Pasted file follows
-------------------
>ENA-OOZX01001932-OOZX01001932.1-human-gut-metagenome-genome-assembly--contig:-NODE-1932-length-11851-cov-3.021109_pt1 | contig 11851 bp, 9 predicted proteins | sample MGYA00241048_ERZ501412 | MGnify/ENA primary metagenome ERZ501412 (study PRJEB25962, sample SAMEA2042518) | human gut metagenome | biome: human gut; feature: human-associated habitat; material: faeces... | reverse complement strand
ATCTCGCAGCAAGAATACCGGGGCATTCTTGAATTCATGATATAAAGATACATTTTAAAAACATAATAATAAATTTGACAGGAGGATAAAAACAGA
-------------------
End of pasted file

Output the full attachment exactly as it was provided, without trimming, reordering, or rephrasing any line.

>ENA-OOZX01001932-OOZX01001932.1-human-gut-metagenome-genome-assembly--contig:-NODE-1932-length-11851-cov-3.021109_pt1 | contig 11851 bp, 9 predicted proteins | sample MGYA00241048_ERZ501412 | MGnify/ENA primary metagenome ERZ501412 (study PRJEB25962, sample SAMEA2042518) | human gut metagenome | biome: human gut; feature: human-associated habitat; material: faeces... | reverse complement strand
ATCTCGCAGCAAGAATACCGGGGCATTCTTGAATTCATGATATAAAGATACATTTTAAAAACATAATAATAAATTTGACAGGAGGATAAAAACAGA